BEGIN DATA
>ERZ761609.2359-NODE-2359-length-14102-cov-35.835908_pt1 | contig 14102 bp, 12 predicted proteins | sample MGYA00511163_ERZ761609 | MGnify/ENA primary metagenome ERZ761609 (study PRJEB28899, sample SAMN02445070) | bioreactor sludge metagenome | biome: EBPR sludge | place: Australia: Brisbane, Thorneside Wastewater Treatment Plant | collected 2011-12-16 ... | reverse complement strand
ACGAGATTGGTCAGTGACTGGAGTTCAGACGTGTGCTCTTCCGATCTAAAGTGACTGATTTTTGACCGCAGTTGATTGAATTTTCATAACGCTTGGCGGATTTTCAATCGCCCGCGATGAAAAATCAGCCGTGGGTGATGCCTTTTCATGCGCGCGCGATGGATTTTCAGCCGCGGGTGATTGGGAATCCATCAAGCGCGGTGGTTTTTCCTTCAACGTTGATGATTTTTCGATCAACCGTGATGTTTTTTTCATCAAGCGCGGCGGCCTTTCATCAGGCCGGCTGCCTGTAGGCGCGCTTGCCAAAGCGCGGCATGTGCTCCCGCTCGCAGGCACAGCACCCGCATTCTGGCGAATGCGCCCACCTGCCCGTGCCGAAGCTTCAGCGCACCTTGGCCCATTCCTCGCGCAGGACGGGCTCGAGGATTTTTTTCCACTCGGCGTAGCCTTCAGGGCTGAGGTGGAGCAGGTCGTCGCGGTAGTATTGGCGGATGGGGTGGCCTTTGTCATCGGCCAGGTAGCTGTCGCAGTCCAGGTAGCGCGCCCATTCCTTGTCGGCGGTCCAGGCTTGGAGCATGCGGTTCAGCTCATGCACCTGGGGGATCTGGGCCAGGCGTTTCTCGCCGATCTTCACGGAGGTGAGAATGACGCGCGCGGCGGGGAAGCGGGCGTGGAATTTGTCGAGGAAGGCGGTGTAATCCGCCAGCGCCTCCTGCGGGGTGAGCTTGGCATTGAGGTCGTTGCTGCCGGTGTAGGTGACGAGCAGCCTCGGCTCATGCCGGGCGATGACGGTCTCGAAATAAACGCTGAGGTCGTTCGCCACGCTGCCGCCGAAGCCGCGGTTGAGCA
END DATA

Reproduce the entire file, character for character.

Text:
>ERZ761609.2359-NODE-2359-length-14102-cov-35.835908_pt1 | contig 14102 bp, 12 predicted proteins | sample MGYA00511163_ERZ761609 | MGnify/ENA primary metagenome ERZ761609 (study PRJEB28899, sample SAMN02445070) | bioreactor sludge metagenome | biome: EBPR sludge | place: Australia: Brisbane, Thorneside Wastewater Treatment Plant | collected 2011-12-16 ... | reverse complement strand
ACGAGATTGGTCAGTGACTGGAGTTCAGACGTGTGCTCTTCCGATCTAAAGTGACTGATTTTTGACCGCAGTTGATTGAATTTTCATAACGCTTGGCGGATTTTCAATCGCCCGCGATGAAAAATCAGCCGTGGGTGATGCCTTTTCATGCGCGCGCGATGGATTTTCAGCCGCGGGTGATTGGGAATCCATCAAGCGCGGTGGTTTTTCCTTCAACGTTGATGATTTTTCGATCAACCGTGATGTTTTTTTCATCAAGCGCGGCGGCCTTTCATCAGGCCGGCTGCCTGTAGGCGCGCTTGCCAAAGCGCGGCATGTGCTCCCGCTCGCAGGCACAGCACCCGCATTCTGGCGAATGCGCCCACCTGCCCGTGCCGAAGCTTCAGCGCACCTTGGCCCATTCCTCGCGCAGGACGGGCTCGAGGATTTTTTTCCACTCGGCGTAGCCTTCAGGGCTGAGGTGGAGCAGGTCGTCGCGGTAGTATTGGCGGATGGGGTGGCCTTTGTCATCGGCCAGGTAGCTGTCGCAGTCCAGGTAGCGCGCCCATTCCTTGTCGGCGGTCCAGGCTTGGAGCATGCGGTTCAGCTCATGCACCTGGGGGATCTGGGCCAGGCGTTTCTCGCCGATCTTCACGGAGGTGAGAATGACGCGCGCGGCGGGGAAGCGGGCGTGGAATTTGTCGAGGAAGGCGGTGTAATCCGCCAGCGCCTCCTGCGGGGTGAGCTTGGCATTGAGGTCGTTGCTGCCGGTGTAGGTGACGAGCAGCCTCGGCTCATGCCGGGCGATGACGGTCTCGAAATAAACGCTGAGGTCGTTCGCCACGCTGCCGCCGAAGCCGCGGTTGAGCA